Br-CH2-CH2-CH2-CH2-CH2-CH2-CH2-CH3

    Would the two central CH2's still be equivalent? The Br should affect how upfield/downfield the signal is, right?
  11. G1SG2

    G1SG2

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    Right. The one closer to the Br would be further downfield.
  12. Seraph 84

    Seraph 84

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    I don't think there would be any appreciable difference in the peaks, that's why we'd only see three signals. If you were to put halogens on the ends of the alkane, then you'd probably see 4 signals.
  13. Hemichordate

    Hemichordate Pre-ophtho resident

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    Ok so the two CH2's in my original question would only count as one if the molecule were symmetrical. Got it.

    Thanks pookie and seraph.
  14. kentavr

    kentavr

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    pookiez88,
    I agree, except this one. Any comments?
    Regarding #2). The three H on the left will split original line in four parts. We got quintet. Then the two H on the right will split quintet in three parts. totally we got 12. (or triplet of quintets). Am I wrong?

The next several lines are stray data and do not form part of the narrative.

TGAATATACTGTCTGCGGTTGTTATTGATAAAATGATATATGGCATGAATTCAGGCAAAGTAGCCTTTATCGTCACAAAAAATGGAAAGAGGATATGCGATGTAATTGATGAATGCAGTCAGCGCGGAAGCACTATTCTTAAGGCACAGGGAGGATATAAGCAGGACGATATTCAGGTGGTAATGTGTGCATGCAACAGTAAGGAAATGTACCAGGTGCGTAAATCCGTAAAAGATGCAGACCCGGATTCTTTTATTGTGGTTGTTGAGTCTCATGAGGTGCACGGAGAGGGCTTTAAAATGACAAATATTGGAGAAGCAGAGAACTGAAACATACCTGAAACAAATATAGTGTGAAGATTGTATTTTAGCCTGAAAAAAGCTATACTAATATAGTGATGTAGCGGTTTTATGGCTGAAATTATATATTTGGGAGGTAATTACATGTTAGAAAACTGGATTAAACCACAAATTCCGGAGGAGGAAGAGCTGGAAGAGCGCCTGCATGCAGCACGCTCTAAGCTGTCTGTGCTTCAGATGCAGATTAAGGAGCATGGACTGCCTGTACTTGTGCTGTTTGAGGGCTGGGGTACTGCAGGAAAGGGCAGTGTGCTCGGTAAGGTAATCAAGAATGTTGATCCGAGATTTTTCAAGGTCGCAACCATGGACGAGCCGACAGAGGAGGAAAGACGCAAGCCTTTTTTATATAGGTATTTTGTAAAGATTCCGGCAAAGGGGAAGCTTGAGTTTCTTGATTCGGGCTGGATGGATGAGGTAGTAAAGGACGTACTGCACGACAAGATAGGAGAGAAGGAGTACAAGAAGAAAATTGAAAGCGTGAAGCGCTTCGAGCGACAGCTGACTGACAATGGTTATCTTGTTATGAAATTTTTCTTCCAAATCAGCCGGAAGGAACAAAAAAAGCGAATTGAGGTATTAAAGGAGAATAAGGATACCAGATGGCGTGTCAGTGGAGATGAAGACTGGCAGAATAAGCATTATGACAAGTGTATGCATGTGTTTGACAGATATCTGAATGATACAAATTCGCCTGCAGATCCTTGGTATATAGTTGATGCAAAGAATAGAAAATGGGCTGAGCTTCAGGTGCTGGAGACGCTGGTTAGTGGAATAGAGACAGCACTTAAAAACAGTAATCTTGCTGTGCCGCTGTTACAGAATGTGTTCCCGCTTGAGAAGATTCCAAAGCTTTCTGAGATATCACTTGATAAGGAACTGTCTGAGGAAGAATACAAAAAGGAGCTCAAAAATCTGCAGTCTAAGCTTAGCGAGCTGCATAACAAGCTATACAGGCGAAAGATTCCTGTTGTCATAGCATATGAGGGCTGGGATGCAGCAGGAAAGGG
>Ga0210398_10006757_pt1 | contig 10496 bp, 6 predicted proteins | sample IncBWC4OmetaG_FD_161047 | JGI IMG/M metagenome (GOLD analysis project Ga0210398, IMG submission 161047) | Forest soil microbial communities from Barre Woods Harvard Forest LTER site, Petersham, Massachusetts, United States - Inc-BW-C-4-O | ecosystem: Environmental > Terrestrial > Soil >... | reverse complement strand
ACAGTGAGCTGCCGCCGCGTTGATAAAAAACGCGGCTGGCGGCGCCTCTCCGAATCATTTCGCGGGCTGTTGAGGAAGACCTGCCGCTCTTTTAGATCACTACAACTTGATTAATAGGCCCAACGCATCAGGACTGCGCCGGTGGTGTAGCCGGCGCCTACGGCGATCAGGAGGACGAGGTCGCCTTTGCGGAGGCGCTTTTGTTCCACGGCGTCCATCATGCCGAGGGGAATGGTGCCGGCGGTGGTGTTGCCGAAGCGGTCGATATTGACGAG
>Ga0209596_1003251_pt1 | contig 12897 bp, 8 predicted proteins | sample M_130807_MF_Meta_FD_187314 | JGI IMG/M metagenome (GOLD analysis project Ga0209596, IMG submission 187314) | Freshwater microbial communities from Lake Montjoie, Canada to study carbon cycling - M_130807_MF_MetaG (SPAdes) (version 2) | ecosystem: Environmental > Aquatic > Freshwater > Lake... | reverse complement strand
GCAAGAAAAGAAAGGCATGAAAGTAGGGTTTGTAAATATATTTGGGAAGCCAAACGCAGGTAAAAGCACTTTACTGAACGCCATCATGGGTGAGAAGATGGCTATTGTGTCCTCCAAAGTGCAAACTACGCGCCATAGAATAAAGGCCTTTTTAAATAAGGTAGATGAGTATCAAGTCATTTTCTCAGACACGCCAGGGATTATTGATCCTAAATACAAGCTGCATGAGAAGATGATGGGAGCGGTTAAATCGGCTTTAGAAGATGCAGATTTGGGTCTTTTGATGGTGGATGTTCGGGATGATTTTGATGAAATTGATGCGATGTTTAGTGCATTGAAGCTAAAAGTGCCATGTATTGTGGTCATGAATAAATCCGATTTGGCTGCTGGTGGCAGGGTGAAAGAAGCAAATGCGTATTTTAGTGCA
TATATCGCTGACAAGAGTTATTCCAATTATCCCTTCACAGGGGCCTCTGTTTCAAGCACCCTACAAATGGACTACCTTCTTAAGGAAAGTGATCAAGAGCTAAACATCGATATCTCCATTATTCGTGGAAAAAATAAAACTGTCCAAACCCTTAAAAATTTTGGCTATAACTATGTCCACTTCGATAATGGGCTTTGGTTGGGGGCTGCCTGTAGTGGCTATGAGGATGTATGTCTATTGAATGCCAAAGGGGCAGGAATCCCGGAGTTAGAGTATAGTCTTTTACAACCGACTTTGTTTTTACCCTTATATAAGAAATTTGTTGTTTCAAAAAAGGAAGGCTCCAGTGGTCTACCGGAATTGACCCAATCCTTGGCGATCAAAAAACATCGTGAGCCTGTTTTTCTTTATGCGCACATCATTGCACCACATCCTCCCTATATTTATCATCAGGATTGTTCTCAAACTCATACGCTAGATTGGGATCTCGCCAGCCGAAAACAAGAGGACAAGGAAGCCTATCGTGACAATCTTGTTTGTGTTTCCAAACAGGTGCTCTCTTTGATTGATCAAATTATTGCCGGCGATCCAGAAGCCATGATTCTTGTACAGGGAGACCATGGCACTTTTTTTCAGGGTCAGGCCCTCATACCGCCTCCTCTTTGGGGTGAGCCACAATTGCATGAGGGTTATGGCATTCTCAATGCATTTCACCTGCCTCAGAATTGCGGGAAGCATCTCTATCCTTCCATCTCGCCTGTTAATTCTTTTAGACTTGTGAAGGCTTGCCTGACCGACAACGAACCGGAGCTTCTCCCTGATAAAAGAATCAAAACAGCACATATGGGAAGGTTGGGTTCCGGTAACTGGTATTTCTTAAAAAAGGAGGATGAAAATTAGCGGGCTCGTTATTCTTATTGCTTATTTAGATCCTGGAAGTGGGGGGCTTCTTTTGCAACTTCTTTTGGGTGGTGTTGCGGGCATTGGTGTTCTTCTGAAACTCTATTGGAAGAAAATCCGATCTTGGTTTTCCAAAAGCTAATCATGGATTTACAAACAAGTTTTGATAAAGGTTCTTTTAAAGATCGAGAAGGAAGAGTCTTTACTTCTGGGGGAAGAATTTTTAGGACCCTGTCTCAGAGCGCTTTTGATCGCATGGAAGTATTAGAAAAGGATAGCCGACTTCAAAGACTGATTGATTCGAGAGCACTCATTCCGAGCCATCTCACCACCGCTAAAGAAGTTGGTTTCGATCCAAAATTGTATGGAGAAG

15. G1SG2

    G1SG2

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    CH3-CH2-CH2-CH2-CH2-CH2-CH2-CH3

    You have to count the neighboring hydrogens and follow the "n+1" rule for splitting. The blue -CH2- group has 5 neighboring hydrogens, 3 from the terminal -CH3- group, and 2 from the inner black -CH2- group for a total of 5 neighbors. 5+1=6, a sextet.
  16. wanderer

    wanderer

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    When dealing with non-equivalent neighboring hydrogens you can't simply use the n+1 to predict the number of peaks. Since the number of peaks corresponds to the number of possible spin states of neighboring hydrogens, having non-equivalent neighboring hydrogens actually increases the number of peaks. IIRC you have to multiply the n+1, so take (3+1)*(2+1) = 12 peaks in the form of a multiplet for the blue hydrogens.
  17. G1SG2

    G1SG2

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    ? I'm not sure I understand that. Can you please elaborate?
  18. wanderer

    wanderer